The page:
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Despite coronavirus concerns, Outer Banks continues to see summer surge in tourism

Despite the coronavirus pandemic, June brought nearly 400,000 visitors to Cape Hatteras, a number they haven't seen in June since 2002.

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Keely Arthur
, WRAL reporter
NAGS HEAD, N.C. — Despite the coronavirus pandemic, June brought nearly 400,000 visitors to Cape Hatteras, a number they haven't seen in June since 2002.

Despite shutting down for nearly two months due to concerns over COVID-19, Dave Hallac, the superintendent of National Parks in the region, said the area could see a potentially record number of visitors to its parks.

“If things stay on track, we are likely to have either a record visitation year or a year that is certainly up there in terms of high numbers of visits,” Hallac said. “It’s fairly amazing. Since Dare and Hyde Counties reopened in mid-May, we are having very high-levels of visitation.”

A few of the buildings at certain parks are closed for indoor use and rules in line with CDC and state guidance are in place.

“We are asking for folks to wear masks, that’s strongly recommended, to wait six feet apart when they’re in line or at a visitor attraction and to wash their hands, and we are finding that the large majority of people are doing that,” Hallac said.

Hallac believes the increase in visitors has to do with the ability to remain socially distanced in the area. With 70 miles of shoreline, the Cape Hatteras National Seashore is the longest stretch of undeveloped beaches left in the eastern U.S. Once you arrive to the area, Hallac said it’s easy to forget everything else that’s going on in the world.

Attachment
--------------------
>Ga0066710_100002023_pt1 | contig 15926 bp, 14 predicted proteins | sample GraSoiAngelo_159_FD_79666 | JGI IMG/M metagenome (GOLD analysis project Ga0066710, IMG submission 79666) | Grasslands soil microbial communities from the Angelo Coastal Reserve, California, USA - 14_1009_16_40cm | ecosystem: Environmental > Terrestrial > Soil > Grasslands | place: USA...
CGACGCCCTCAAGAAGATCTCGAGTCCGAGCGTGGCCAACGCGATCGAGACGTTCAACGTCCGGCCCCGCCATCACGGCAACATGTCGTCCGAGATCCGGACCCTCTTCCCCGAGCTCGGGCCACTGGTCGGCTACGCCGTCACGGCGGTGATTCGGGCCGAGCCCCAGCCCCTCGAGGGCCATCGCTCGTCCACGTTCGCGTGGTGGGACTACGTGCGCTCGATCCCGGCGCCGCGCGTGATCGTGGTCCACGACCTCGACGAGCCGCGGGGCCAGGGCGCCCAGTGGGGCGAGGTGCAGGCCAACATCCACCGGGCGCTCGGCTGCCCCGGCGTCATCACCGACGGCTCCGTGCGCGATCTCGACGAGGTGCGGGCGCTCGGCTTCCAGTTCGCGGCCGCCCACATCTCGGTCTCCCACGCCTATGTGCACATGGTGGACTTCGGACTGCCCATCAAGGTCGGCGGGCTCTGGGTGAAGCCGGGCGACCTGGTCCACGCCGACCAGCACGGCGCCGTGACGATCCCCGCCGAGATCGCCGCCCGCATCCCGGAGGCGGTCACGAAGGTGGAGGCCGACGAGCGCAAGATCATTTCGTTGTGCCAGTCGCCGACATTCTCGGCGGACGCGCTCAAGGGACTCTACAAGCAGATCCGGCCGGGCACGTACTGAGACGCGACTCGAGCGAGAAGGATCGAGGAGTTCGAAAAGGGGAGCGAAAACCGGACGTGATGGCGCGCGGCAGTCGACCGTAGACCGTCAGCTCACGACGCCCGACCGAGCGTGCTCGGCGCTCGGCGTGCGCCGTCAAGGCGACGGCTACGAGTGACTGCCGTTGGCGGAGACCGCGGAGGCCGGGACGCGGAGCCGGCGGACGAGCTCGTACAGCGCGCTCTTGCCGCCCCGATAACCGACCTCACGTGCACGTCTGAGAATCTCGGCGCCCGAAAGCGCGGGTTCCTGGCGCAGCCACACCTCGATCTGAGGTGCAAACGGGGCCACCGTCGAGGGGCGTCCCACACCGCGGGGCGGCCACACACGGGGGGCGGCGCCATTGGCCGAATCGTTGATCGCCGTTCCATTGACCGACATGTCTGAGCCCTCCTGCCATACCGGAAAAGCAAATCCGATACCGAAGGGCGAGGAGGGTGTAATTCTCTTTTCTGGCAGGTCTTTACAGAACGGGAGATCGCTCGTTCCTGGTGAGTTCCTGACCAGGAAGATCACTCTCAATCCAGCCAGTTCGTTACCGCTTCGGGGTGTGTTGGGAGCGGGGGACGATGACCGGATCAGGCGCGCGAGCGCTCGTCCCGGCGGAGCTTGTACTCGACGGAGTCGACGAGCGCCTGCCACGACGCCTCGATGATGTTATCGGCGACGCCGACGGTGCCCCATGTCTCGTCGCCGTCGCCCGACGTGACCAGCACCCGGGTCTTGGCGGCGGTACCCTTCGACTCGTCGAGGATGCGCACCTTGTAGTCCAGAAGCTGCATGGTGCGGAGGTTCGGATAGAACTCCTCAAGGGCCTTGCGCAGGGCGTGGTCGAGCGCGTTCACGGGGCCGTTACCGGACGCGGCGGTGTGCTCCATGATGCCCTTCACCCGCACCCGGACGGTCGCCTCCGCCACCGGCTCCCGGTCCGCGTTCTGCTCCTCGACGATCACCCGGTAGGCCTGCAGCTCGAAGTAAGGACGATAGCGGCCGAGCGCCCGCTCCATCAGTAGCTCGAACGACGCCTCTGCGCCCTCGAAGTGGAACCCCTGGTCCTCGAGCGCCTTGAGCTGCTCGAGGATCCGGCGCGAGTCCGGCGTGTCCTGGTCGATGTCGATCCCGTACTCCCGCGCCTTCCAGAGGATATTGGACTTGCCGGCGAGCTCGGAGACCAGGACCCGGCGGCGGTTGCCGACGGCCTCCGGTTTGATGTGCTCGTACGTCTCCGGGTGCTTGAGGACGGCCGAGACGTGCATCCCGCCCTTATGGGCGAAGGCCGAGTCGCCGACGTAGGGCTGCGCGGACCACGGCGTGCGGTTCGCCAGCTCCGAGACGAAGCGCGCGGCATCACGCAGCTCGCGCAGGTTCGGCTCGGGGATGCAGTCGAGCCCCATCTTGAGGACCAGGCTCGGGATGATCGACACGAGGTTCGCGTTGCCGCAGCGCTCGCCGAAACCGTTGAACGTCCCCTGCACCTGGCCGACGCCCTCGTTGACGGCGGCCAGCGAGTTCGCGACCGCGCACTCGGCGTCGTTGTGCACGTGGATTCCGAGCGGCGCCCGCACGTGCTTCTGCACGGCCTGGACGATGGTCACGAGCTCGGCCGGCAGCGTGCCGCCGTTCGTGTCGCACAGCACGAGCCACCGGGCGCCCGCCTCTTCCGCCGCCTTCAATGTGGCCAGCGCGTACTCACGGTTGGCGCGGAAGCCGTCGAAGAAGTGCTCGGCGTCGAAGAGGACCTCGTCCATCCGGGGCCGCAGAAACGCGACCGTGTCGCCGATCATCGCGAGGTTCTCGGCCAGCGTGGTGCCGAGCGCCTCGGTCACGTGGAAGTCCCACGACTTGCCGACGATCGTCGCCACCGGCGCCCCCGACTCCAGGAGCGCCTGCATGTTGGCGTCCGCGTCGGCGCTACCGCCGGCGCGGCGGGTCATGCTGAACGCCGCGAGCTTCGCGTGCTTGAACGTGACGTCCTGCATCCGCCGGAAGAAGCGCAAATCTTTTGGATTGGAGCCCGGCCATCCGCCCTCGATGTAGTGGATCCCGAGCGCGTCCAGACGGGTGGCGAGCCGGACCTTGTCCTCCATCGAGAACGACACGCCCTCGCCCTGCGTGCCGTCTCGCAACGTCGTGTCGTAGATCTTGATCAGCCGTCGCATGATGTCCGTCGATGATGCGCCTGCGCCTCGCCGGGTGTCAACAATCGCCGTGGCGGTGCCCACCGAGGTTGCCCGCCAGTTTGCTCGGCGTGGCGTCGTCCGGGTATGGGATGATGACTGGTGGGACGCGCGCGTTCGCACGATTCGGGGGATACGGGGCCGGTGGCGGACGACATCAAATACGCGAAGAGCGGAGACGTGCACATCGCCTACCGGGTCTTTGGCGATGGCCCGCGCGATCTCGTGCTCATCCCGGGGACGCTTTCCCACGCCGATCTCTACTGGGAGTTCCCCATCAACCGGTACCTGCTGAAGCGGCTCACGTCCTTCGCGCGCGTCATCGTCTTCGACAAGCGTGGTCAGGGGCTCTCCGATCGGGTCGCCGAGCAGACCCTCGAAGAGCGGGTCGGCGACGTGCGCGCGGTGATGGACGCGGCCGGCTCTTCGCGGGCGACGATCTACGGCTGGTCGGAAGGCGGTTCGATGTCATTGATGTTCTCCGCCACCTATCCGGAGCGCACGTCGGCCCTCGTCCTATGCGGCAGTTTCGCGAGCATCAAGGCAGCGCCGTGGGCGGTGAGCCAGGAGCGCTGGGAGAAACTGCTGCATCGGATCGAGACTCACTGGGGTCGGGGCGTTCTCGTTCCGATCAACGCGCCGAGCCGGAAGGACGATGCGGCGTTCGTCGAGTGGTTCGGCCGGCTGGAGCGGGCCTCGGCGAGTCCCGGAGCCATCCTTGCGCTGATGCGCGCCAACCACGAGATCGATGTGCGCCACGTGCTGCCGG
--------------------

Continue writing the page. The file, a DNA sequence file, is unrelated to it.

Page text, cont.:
“The beaches are open, the water is warm, and when it comes to enjoying Cape Hatteras National Seashore, the visit should be very similar,” Hallac said.

Beyond the parks, private businesses are doing well, too.

“The Outer Banks are very resilient,” said Trip Forman, an owner of REAL Watersports, a store and kite surfing haven.

Forman thinks it is the lessons learned in past weather events that helped them during the pandemic.

“In the past during hurricanes, when visitors weren’t allowed to come onto the island or the county, once that announcement gets made that they can, they’re lined up and ready to get back, and it’s been the same. We basically had a 100 percent rebound since day one,” Forman said.

Hallac and Forman agree the way tourism has shifted from flight to car travel brings added benefits.

“Over half the population of the United States can drive to the Outer Banks in a day,” Hallac said.

People in the area hope this trend will continue. Aaron Tuell, the public relations manager for the Outer Banks Visitors Bureau, said people in the area have worked hard to make it safe for locals and visitors and he encourages people to come.

“I would point out there's a number of boxes that Dare County and The Outer Banks check off for people who are looking for a summer or fall vacation that, when taken with consideration in a responsible way, can limit you or your families' exposure to other vacationers," Tuell said.

"In particular, because we're the number one vacation rental home destination in the country for market share of homes, which provide benefit from all the ways you can isolate with your closest family and companions inside that environment, and being a major drive-in destination, the car travel helps limit your contact as well, vs. mass transportation or air travel."


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